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The Water Project: Mwonyonyi Community -
The Water Project: Mwonyonyi Community -
The Water Project: Mwonyonyi Community -
The Water Project: Mwonyonyi Community -
The Water Project: Mwonyonyi Community -
The Water Project: Mwonyonyi Community -
The Water Project: Mwonyonyi Community -
The Water Project: Mwonyonyi Community -
The Water Project: Mwonyonyi Community -
The Water Project: Mwonyonyi Community -
The Water Project: Mwonyonyi Community -
The Water Project: Mwonyonyi Community -
The Water Project: Mwonyonyi Community -
The Water Project: Mwonyonyi Community -
The Water Project: Mwonyonyi Community -
The Water Project: Mwonyonyi Community -
The Water Project: Mwonyonyi Community -
The Water Project: Mwonyonyi Community -
The Water Project: Mwonyonyi Community -
The Water Project: Mwonyonyi Community -
The Water Project: Mwonyonyi Community -
The Water Project: Mwonyonyi Community -
The Water Project: Mwonyonyi Community -
The Water Project: Mwonyonyi Community -
The Water Project: Mwonyonyi Community -
The Water Project: Mwonyonyi Community -
The Water Project: Mwonyonyi Community -
The Water Project: Mwonyonyi Community -
The Water Project: Mwonyonyi Community -
The Water Project: Mwonyonyi Community -
The Water Project: Mwonyonyi Community -
The Water Project: Mwonyonyi Community -
The Water Project: Mwonyonyi Community -
The Water Project: Mwonyonyi Community -
The Water Project: Mwonyonyi Community -
The Water Project: Mwonyonyi Community -
The Water Project: Mwonyonyi Community -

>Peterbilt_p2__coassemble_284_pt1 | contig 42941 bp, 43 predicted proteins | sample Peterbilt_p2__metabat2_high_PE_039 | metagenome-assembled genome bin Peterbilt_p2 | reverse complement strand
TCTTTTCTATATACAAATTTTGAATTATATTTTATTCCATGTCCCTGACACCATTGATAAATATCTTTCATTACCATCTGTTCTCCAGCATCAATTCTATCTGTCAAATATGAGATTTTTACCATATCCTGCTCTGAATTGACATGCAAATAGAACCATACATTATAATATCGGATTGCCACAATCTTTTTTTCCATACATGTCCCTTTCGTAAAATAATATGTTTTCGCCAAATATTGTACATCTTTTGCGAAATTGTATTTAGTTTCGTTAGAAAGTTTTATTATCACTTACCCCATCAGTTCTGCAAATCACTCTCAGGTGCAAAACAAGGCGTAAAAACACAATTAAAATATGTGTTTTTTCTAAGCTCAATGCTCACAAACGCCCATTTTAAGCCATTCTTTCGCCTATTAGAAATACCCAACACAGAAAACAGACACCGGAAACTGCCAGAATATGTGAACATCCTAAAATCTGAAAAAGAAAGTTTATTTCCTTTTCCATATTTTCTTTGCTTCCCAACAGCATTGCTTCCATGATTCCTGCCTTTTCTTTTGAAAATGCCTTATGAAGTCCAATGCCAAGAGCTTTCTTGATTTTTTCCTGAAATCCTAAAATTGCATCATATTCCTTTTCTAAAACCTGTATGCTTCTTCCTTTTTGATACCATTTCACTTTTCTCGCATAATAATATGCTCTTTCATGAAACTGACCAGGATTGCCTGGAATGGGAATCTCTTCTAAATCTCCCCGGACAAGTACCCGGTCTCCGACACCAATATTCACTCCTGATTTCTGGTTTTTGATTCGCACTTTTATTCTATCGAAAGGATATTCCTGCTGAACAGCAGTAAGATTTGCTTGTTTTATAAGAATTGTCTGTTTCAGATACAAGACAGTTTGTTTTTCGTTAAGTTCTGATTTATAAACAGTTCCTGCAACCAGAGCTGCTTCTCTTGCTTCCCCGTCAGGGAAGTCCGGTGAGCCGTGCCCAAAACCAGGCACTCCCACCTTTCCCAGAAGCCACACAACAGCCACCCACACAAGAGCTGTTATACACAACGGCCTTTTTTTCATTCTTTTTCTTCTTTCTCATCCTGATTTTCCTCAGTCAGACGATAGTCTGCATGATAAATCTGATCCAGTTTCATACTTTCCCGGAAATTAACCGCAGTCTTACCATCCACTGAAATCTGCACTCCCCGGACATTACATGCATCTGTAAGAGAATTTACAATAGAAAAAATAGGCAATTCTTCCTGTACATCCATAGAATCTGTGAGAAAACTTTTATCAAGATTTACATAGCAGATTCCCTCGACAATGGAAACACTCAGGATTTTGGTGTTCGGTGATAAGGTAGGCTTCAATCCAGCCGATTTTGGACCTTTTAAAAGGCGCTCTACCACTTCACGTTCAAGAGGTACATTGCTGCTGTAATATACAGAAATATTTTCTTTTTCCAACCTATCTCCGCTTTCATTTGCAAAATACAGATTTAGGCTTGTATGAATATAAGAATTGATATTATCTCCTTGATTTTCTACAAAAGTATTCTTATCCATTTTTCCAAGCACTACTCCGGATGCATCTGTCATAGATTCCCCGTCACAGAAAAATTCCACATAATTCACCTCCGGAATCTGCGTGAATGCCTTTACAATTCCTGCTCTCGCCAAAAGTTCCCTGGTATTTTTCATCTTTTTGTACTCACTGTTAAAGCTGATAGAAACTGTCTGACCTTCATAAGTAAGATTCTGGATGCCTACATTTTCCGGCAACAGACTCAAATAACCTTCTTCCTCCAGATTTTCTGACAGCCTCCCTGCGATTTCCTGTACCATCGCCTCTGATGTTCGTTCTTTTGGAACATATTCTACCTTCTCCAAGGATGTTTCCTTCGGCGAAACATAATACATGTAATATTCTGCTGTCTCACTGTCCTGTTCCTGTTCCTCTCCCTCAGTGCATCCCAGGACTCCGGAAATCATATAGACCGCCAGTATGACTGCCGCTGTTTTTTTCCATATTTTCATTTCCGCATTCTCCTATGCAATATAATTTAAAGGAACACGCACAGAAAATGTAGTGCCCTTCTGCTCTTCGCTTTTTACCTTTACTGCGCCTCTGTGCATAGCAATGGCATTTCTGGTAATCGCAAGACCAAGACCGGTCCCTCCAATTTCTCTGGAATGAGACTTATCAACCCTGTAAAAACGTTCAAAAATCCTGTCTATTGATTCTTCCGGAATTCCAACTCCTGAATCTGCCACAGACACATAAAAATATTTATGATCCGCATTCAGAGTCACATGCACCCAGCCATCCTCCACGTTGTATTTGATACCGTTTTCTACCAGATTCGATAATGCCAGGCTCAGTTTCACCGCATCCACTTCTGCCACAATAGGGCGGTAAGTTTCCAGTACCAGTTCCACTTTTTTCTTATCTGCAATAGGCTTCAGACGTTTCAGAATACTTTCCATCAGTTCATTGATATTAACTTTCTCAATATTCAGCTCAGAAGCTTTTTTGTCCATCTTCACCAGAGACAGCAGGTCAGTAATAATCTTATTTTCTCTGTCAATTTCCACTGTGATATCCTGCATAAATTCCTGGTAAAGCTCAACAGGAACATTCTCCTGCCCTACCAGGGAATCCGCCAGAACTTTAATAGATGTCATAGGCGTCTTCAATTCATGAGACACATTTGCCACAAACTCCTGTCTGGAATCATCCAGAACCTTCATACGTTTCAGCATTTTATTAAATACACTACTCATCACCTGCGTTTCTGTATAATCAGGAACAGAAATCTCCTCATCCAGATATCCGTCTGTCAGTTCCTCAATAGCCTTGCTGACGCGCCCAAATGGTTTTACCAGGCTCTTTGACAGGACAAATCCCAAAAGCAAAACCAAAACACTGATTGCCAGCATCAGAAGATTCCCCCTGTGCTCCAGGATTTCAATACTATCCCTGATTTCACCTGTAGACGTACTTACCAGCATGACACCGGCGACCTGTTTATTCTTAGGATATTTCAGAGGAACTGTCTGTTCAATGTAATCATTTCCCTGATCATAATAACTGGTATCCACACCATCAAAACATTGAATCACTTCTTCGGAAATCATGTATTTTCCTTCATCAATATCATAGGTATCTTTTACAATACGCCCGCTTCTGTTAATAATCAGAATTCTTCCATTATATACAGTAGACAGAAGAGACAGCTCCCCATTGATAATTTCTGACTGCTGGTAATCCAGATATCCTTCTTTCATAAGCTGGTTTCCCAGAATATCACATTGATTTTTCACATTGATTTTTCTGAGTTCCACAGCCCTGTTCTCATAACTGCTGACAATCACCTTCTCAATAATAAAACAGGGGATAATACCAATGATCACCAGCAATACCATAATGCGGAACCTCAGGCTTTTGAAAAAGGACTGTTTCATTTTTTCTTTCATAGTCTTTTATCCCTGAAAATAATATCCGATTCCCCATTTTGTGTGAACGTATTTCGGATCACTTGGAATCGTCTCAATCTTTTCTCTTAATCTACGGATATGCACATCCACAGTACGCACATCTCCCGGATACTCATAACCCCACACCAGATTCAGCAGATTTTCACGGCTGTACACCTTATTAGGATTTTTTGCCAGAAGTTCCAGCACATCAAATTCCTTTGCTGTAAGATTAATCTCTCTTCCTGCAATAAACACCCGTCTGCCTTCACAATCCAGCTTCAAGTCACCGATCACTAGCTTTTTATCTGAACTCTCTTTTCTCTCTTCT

The Water Project: Mwonyonyi Community -
The Water Project: Mwonyonyi Community -
The Water Project: Mwonyonyi Community -
The Water Project: Mwonyonyi Community -
The Water Project: Mwonyonyi Community -
The Water Project: Mwonyonyi Community -
The Water Project: Mwonyonyi Community -
The Water Project: Mwonyonyi Community -
The Water Project: Mwonyonyi Community -
The Water Project: Mwonyonyi Community -
The Water Project: Mwonyonyi Community -
The Water Project: Mwonyonyi Community -
The Water Project: Mwonyonyi Community -
The Water Project: Mwonyonyi Community -
The Water Project: Mwonyonyi Community -
The Water Project: Mwonyonyi Community -
The Water Project: Mwonyonyi Community -
The Water Project: Mwonyonyi Community -
The Water Project: Mwonyonyi Community -
The Water Project: Mwonyonyi Community -
The Water Project: Mwonyonyi Community -
The Water Project: Mwonyonyi Community -
The Water Project: Mwonyonyi Community -
The Water Project: Mwonyonyi Community -
The Water Project: Mwonyonyi Community -
The Water Project: Mwonyonyi Community -
The Water Project: Mwonyonyi Community -
The Water Project: Mwonyonyi Community -
The Water Project: Mwonyonyi Community -
The Water Project: Mwonyonyi Community -

Project Status



Project Type:  Well Rehab

Program: Well Rehab in Kenya

Impact: 280 Served

Project Phase:  In Service - Aug 2014

Functionality Status:  Functional

Last Checkup: 04/09/2019

Project Features


Click icons to learn about each feature.



Community Profile

This project is part of Bridge Water Project’s program in Western Kenya. What follows is direct from them:

BACKGROUND